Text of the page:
Jack Burris (May 27, 1917 – June 1952) served as County attorney of Mayes County, Oklahoma from 1947 until his murder in June 1952. He was the subject of one of the most famous unsolved murders in Oklahoma history. His assassination and the investigation by Sheriff Slim Weaver and the Oklahoma State Bureau of Investigation has been the basis for several books and screenplays for over 50 years. It occurred near the scene of another unsolved case known as the Girl Scout murders.
During a 1979 documentary on the Girl Scout murders, Sheriff L.L. "Slim" Weaver referred to the Burris case and retraced his route to scene. Comparing the two he claimed he picked up photographer Merle Caldwell on the way to the Burris house and they were passed by a white pickup truck with a cattle guard going in the opposite direction. Weaver said he believed this to be the killer. Caldwell had been with Burris earlier in the week taking photos of illegal activities in Langley, Oklahoma. According to the Oklahoma Bureau of Investigation, the killer waited outside the house for Burris with a shotgun. A newsman from KOLS radio station in Pryor, Oklahoma later secretly recorded an interview with a man claiming to be Burris' killer. The newsman described him as a "quiet man from Vanita" but never turned the tape over to authorities. Weaver said he didn't learn of the existence of the tape until October, 1958. Rather than notify the Oklahoma Bureau of Investigation of its existence, Weaver spent the next five months "negotiating" for it. In March, 1959 the newsman disappeared and the case remains unsolved.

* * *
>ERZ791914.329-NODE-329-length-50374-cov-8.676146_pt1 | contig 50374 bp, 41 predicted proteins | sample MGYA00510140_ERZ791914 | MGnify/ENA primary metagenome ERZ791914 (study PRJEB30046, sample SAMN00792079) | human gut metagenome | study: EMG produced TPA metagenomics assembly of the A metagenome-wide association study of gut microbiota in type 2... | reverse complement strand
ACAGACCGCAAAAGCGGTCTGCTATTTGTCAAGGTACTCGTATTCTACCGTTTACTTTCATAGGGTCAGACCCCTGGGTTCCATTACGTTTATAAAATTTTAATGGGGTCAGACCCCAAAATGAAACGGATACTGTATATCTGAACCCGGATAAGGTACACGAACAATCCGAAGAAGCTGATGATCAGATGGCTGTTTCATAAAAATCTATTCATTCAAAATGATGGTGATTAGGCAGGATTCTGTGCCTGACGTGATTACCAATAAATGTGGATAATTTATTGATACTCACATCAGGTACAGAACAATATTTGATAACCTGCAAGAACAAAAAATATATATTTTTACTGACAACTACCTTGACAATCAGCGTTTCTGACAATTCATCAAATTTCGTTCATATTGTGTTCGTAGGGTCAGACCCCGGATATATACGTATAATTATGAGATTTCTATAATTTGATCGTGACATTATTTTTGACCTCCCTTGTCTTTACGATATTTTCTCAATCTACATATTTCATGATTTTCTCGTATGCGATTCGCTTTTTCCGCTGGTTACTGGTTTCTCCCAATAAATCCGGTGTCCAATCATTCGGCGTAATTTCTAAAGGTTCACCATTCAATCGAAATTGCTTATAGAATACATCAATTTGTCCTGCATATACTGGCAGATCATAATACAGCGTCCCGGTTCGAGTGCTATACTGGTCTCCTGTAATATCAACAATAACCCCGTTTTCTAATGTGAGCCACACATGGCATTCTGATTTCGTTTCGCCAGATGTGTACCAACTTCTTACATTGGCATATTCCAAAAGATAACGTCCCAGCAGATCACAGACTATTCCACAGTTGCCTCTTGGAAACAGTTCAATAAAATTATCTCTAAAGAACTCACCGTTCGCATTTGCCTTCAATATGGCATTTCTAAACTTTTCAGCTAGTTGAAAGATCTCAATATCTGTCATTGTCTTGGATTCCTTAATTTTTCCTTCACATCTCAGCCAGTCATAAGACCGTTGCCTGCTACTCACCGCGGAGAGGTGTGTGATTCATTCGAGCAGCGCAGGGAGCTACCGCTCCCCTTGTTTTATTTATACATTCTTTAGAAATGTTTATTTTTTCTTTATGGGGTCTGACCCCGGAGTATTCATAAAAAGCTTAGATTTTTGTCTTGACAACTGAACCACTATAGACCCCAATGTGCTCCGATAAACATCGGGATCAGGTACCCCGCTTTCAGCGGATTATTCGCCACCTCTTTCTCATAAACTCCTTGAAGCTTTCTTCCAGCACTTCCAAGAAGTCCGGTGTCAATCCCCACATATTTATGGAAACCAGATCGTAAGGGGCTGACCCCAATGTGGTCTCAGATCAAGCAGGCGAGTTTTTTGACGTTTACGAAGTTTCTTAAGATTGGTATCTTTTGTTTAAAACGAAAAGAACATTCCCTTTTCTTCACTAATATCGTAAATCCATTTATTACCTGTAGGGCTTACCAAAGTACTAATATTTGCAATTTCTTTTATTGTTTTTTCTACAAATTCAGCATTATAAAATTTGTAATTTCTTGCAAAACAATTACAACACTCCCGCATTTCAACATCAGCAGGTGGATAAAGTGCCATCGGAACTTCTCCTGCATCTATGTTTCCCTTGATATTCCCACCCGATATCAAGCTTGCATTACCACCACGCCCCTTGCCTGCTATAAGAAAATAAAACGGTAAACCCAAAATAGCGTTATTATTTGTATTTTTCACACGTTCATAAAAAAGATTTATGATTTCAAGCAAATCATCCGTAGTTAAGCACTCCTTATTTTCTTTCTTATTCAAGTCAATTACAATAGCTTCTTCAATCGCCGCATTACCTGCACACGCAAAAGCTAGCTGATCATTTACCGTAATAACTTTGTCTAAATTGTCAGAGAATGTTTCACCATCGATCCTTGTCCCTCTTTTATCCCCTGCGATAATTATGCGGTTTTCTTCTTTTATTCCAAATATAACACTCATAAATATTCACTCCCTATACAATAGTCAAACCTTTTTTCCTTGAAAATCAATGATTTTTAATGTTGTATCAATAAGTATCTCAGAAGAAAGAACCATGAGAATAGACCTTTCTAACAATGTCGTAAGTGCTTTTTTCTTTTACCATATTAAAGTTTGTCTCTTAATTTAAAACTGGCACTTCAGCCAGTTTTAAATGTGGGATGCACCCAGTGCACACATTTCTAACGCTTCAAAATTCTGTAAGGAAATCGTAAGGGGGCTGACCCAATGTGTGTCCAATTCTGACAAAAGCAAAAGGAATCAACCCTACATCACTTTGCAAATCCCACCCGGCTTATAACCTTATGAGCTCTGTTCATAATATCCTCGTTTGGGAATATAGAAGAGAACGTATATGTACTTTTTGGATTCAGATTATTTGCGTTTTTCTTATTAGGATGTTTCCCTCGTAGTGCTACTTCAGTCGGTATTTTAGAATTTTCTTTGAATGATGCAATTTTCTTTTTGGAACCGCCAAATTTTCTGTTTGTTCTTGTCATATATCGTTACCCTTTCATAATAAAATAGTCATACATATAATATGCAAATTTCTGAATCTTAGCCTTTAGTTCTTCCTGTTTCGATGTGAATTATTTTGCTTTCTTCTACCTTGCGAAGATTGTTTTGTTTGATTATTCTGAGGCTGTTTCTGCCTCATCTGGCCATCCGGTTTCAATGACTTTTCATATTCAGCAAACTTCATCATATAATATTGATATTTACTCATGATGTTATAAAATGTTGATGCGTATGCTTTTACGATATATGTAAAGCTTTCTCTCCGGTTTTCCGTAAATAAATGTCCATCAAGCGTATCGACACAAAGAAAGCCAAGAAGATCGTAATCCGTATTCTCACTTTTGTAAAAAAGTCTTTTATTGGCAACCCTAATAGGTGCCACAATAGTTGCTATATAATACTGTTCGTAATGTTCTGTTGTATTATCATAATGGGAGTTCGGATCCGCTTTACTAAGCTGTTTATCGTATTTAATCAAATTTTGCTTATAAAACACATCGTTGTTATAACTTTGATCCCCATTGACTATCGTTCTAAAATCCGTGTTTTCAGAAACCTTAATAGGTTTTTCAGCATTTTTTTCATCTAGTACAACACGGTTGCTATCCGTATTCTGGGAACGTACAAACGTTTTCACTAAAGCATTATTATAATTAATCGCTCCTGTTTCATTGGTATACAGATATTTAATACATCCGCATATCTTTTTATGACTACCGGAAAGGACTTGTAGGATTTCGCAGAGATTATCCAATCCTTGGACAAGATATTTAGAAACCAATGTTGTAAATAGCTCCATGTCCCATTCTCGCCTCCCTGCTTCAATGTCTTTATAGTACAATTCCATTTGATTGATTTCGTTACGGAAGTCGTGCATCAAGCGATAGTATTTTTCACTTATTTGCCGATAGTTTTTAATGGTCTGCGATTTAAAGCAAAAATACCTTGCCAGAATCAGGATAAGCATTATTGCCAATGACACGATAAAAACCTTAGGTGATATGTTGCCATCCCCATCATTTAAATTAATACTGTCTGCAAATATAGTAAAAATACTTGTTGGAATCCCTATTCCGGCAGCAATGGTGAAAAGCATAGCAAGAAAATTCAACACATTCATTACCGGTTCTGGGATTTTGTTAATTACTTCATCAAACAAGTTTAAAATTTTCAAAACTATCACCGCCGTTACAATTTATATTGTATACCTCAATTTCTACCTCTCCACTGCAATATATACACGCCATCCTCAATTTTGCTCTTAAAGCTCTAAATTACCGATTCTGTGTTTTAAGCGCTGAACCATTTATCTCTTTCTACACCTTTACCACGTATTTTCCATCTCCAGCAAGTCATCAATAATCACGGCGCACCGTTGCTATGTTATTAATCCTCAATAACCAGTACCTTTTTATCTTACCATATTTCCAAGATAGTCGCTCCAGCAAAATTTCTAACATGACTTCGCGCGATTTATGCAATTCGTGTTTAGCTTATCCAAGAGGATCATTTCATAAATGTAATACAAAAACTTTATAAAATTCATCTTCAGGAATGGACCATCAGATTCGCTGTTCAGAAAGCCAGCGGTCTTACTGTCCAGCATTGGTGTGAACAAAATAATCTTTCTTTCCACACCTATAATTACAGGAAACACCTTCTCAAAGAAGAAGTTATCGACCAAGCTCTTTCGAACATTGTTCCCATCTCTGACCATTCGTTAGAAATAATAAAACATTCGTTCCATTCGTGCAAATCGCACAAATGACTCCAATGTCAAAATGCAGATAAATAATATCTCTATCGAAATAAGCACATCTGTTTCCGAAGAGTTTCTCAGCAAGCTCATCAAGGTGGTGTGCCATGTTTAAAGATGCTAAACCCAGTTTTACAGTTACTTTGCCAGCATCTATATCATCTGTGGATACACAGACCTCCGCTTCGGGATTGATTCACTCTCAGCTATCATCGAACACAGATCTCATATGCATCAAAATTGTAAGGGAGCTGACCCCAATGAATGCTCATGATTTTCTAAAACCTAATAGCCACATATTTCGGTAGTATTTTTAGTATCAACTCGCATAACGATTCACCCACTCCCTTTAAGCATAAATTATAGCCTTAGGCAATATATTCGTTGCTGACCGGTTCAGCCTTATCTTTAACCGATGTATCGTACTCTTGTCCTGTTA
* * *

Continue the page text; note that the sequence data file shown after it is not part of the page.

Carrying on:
The cover of a 1975 fictional book based on the murder displays an of a tape spool and recorder.